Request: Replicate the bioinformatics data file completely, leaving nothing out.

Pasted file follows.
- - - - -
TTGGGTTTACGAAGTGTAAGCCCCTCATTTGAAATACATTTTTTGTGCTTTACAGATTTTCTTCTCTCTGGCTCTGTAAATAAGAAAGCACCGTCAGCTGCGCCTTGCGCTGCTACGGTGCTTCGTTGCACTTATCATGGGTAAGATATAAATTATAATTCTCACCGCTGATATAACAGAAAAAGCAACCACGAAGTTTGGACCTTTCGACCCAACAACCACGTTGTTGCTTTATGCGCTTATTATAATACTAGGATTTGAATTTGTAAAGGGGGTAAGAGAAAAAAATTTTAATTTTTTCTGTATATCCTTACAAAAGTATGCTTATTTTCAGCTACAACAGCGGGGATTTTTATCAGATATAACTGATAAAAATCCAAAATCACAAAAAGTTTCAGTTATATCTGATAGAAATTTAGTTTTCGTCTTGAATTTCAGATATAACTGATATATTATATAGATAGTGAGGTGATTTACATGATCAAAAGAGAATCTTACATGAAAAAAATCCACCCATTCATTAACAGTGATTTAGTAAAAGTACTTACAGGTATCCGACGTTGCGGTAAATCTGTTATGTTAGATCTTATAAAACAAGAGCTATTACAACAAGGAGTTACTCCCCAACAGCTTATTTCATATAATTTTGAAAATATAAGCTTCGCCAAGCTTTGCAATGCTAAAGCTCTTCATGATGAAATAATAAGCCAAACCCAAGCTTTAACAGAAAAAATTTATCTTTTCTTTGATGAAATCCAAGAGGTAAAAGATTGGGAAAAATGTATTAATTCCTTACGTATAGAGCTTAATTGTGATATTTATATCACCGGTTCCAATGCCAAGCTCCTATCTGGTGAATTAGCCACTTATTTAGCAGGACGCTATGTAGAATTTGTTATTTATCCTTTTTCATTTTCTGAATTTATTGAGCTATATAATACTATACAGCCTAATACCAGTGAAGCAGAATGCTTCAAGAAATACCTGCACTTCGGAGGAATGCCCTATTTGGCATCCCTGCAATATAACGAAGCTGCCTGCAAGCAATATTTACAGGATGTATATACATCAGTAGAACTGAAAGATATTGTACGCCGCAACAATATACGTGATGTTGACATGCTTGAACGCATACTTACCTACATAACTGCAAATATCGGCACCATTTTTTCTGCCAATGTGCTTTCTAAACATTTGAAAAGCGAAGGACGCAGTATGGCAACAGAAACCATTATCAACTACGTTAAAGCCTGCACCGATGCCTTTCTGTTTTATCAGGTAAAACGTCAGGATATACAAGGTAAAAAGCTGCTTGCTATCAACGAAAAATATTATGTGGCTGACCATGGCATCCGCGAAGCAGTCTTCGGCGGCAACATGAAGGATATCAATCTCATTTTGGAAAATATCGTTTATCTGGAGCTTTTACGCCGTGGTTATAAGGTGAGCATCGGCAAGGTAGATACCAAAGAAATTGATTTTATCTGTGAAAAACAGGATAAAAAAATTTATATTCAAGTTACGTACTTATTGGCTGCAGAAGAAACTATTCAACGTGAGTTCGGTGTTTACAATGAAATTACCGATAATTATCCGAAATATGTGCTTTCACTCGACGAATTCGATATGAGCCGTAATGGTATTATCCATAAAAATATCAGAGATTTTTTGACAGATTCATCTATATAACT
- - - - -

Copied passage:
TTGGGTTTACGAAGTGTAAGCCCCTCATTTGAAATACATTTTTTGTGCTTTACAGATTTTCTTCTCTCTGGCTCTGTAAATAAGAAAGCACCGTCAGCTGCGCCTTGCGCTGCTACGGTGCTTCGTTGCACTTATCATGGGTAAGATATAAATTATAATTCTCACCGCTGATATAACAGAAAAAGCAACCACGAAGTTTGGACCTTTCGACCCAACAACCACGTTGTTGCTTTATGCGCTTATTATAATACTAGGATTTGAATTTGTAAAGGGGGTAAGAGAAAAAAATTTTAATTTTTTCTGTATATCCTTACAAAAGTATGCTTATTTTCAGCTACAACAGCGGGGATTTTTATCAGATATAACTGATAAAAATCCAAAATCACAAAAAGTTTCAGTTATATCTGATAGAAATTTAGTTTTCGTCTTGAATTTCAGATATAACTGATATATTATATAGATAGTGAGGTGATTTACATGATCAAAAGAGAATCTTACATGAAAAAAATCCACCCATTCATTAACAGTGATTTAGTAAAAGTACTTACAGGTATCCGACGTTGCGGTAAATCTGTTATGTTAGATCTTATAAAACAAGAGCTATTACAACAAGGAGTTACTCCCCAACAGCTTATTTCATATAATTTTGAAAATATAAGCTTCGCCAAGCTTTGCAATGCTAAAGCTCTTCATGATGAAATAATAAGCCAAACCCAAGCTTTAACAGAAAAAATTTATCTTTTCTTTGATGAAATCCAAGAGGTAAAAGATTGGGAAAAATGTATTAATTCCTTACGTATAGAGCTTAATTGTGATATTTATATCACCGGTTCCAATGCCAAGCTCCTATCTGGTGAATTAGCCACTTATTTAGCAGGACGCTATGTAGAATTTGTTATTTATCCTTTTTCATTTTCTGAATTTATTGAGCTATATAATACTATACAGCCTAATACCAGTGAAGCAGAATGCTTCAAGAAATACCTGCACTTCGGAGGAATGCCCTATTTGGCATCCCTGCAATATAACGAAGCTGCCTGCAAGCAATATTTACAGGATGTATATACATCAGTAGAACTGAAAGATATTGTACGCCGCAACAATATACGTGATGTTGACATGCTTGAACGCATACTTACCTACATAACTGCAAATATCGGCACCATTTTTTCTGCCAATGTGCTTTCTAAACATTTGAAAAGCGAAGGACGCAGTATGGCAACAGAAACCATTATCAACTACGTTAAAGCCTGCACCGATGCCTTTCTGTTTTATCAGGTAAAACGTCAGGATATACAAGGTAAAAAGCTGCTTGCTATCAACGAAAAATATTATGTGGCTGACCATGGCATCCGCGAAGCAGTCTTCGGCGGCAACATGAAGGATATCAATCTCATTTTGGAAAATATCGTTTATCTGGAGCTTTTACGCCGTGGTTATAAGGTGAGCATCGGCAAGGTAGATACCAAAGAAATTGATTTTATCTGTGAAAAACAGGATAAAAAAATTTATATTCAAGTTACGTACTTATTGGCTGCAGAAGAAACTATTCAACGTGAGTTCGGTGTTTACAATGAAATTACCGATAATTATCCGAAATATGTGCTTTCACTCGACGAATTCGATATGAGCCGTAATGGTATTATCCATAAAAATATCAGAGATTTTTTGACAGATTCATCTATATAACT